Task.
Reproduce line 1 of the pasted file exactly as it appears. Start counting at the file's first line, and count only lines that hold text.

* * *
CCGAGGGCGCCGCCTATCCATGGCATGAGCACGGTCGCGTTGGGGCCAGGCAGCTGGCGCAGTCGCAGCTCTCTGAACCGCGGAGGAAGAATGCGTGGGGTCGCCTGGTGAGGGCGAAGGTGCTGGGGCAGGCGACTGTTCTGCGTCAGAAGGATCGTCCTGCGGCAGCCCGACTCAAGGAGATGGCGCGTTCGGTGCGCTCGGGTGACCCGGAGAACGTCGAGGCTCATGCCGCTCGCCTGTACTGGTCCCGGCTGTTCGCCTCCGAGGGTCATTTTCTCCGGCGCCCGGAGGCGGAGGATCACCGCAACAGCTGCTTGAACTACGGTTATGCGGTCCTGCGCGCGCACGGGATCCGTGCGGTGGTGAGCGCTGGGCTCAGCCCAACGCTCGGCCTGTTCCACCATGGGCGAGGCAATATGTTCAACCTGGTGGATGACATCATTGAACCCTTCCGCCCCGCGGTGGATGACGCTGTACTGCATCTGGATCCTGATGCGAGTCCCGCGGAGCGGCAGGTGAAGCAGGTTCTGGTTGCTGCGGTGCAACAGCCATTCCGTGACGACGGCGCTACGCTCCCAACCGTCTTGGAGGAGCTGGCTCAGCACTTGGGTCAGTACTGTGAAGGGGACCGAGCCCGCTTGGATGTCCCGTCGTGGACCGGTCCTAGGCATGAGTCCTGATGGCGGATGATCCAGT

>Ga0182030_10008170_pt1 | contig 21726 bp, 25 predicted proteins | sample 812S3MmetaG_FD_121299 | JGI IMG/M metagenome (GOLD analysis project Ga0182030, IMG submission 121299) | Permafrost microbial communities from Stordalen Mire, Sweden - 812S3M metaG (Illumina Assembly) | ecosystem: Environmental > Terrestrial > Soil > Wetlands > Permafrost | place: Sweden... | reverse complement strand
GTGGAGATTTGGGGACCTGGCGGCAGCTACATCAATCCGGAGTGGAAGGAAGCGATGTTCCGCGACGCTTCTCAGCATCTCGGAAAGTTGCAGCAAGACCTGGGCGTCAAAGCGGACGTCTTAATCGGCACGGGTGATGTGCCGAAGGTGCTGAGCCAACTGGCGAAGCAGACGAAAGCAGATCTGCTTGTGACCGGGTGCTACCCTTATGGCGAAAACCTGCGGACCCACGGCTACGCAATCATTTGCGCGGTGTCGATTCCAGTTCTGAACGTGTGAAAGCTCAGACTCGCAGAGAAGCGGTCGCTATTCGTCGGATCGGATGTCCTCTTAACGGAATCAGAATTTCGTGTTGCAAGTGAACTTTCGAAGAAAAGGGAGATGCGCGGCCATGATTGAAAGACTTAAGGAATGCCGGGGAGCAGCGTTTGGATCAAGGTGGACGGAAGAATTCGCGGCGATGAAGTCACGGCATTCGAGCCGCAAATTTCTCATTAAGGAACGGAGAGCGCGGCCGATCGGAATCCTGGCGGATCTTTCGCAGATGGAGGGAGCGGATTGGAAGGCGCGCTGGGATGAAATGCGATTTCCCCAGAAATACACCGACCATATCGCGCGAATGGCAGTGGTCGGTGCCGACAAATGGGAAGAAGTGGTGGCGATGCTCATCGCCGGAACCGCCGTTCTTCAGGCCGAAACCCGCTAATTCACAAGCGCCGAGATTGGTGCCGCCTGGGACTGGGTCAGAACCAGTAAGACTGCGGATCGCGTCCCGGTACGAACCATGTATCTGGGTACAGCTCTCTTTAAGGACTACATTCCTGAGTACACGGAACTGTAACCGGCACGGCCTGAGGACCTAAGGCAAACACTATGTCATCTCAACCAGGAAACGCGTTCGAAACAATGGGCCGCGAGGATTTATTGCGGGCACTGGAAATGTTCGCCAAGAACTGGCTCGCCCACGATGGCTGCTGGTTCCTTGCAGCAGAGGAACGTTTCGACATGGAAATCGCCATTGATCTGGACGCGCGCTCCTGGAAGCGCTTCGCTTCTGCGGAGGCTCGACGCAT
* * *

CCGAGGGCGCCGCCTATCCATGGCATGAGCACGGTCGCGTTGGGGCCAGGCAGCTGGCGCAGTCGCAGCTCTCTGAACCGCGGAGGAAGAATGCGTGGGGTCGCCTGGTGAGGGCGAAGGTGCTGGGGCAGGCGACTGTTCTGCGTCAGAAGGATCGTCCTGCGGCAGCCCGACTCAAGGAGATGGCGCGTTCGGTGCGCTCGGGTGACCCGGAGAACGTCGAGGCTCATGCCGCTCGCCTGTACTGGTCCCGGCTGTTCGCCTCCGAGGGTCATTTTCTCCGGCGCCCGGAGGCGGAGGATCACCGCAACAGCTGCTTGAACTACGGTTATGCGGTCCTGCGCGCGCACGGGATCCGTGCGGTGGTGAGCGCTGGGCTCAGCCCAACGCTCGGCCTGTTCCACCATGGGCGAGGCAATATGTTCAACCTGGTGGATGACATCATTGAACCCTTCCGCCCCGCGGTGGATGACGCTGTACTGCATCTGGATCCTGATGCGAGTCCCGCGGAGCGGCAGGTGAAGCAGGTTCTGGTTGCTGCGGTGCAACAGCCATTCCGTGACGACGGCGCTACGCTCCCAACCGTCTTGGAGGAGCTGGCTCAGCACTTGGGTCAGTACTGTGAAGGGGACCGAGCCCGCTTGGATGTCCCGTCGTGGACCGGTCCTAGGCATGAGTCCTGATGGCGGATGATCCAGT